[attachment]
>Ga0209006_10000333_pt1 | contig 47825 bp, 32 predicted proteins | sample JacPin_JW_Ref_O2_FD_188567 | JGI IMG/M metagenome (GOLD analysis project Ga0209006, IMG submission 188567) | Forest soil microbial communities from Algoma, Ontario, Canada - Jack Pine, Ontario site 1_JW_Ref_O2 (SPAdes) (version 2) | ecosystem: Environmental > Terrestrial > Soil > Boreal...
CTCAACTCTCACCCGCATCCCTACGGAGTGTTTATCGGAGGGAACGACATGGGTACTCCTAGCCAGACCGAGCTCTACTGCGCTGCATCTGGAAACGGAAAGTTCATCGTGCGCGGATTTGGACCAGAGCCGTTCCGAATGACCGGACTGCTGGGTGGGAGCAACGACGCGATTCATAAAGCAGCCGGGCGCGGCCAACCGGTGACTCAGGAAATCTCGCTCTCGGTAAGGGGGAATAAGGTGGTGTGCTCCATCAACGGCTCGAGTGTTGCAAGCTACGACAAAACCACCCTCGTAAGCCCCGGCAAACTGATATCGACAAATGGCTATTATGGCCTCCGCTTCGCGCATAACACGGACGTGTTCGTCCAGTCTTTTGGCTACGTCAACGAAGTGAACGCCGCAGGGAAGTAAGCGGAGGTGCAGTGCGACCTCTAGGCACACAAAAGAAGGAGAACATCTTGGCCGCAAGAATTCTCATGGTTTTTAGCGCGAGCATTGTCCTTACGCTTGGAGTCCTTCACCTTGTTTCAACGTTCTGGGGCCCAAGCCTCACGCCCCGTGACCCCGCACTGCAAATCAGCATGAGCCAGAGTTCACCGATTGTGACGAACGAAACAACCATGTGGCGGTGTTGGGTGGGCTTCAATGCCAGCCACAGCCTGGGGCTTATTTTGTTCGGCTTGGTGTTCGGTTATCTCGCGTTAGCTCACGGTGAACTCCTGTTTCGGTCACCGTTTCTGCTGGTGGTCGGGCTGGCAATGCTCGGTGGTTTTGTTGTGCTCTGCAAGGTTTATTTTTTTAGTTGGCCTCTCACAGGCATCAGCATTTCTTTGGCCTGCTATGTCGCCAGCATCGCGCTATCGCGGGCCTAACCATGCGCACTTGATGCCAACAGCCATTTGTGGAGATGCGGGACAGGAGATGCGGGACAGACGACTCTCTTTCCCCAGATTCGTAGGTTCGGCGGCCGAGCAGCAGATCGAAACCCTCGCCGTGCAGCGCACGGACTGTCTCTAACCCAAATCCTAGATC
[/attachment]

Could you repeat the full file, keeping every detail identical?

>Ga0209006_10000333_pt1 | contig 47825 bp, 32 predicted proteins | sample JacPin_JW_Ref_O2_FD_188567 | JGI IMG/M metagenome (GOLD analysis project Ga0209006, IMG submission 188567) | Forest soil microbial communities from Algoma, Ontario, Canada - Jack Pine, Ontario site 1_JW_Ref_O2 (SPAdes) (version 2) | ecosystem: Environmental > Terrestrial > Soil > Boreal...
CTCAACTCTCACCCGCATCCCTACGGAGTGTTTATCGGAGGGAACGACATGGGTACTCCTAGCCAGACCGAGCTCTACTGCGCTGCATCTGGAAACGGAAAGTTCATCGTGCGCGGATTTGGACCAGAGCCGTTCCGAATGACCGGACTGCTGGGTGGGAGCAACGACGCGATTCATAAAGCAGCCGGGCGCGGCCAACCGGTGACTCAGGAAATCTCGCTCTCGGTAAGGGGGAATAAGGTGGTGTGCTCCATCAACGGCTCGAGTGTTGCAAGCTACGACAAAACCACCCTCGTAAGCCCCGGCAAACTGATATCGACAAATGGCTATTATGGCCTCCGCTTCGCGCATAACACGGACGTGTTCGTCCAGTCTTTTGGCTACGTCAACGAAGTGAACGCCGCAGGGAAGTAAGCGGAGGTGCAGTGCGACCTCTAGGCACACAAAAGAAGGAGAACATCTTGGCCGCAAGAATTCTCATGGTTTTTAGCGCGAGCATTGTCCTTACGCTTGGAGTCCTTCACCTTGTTTCAACGTTCTGGGGCCCAAGCCTCACGCCCCGTGACCCCGCACTGCAAATCAGCATGAGCCAGAGTTCACCGATTGTGACGAACGAAACAACCATGTGGCGGTGTTGGGTGGGCTTCAATGCCAGCCACAGCCTGGGGCTTATTTTGTTCGGCTTGGTGTTCGGTTATCTCGCGTTAGCTCACGGTGAACTCCTGTTTCGGTCACCGTTTCTGCTGGTGGTCGGGCTGGCAATGCTCGGTGGTTTTGTTGTGCTCTGCAAGGTTTATTTTTTTAGTTGGCCTCTCACAGGCATCAGCATTTCTTTGGCCTGCTATGTCGCCAGCATCGCGCTATCGCGGGCCTAACCATGCGCACTTGATGCCAACAGCCATTTGTGGAGATGCGGGACAGGAGATGCGGGACAGACGACTCTCTTTCCCCAGATTCGTAGGTTCGGCGGCCGAGCAGCAGATCGAAACCCTCGCCGTGCAGCGCACGGACTGTCTCTAACCCAAATCCTAGATC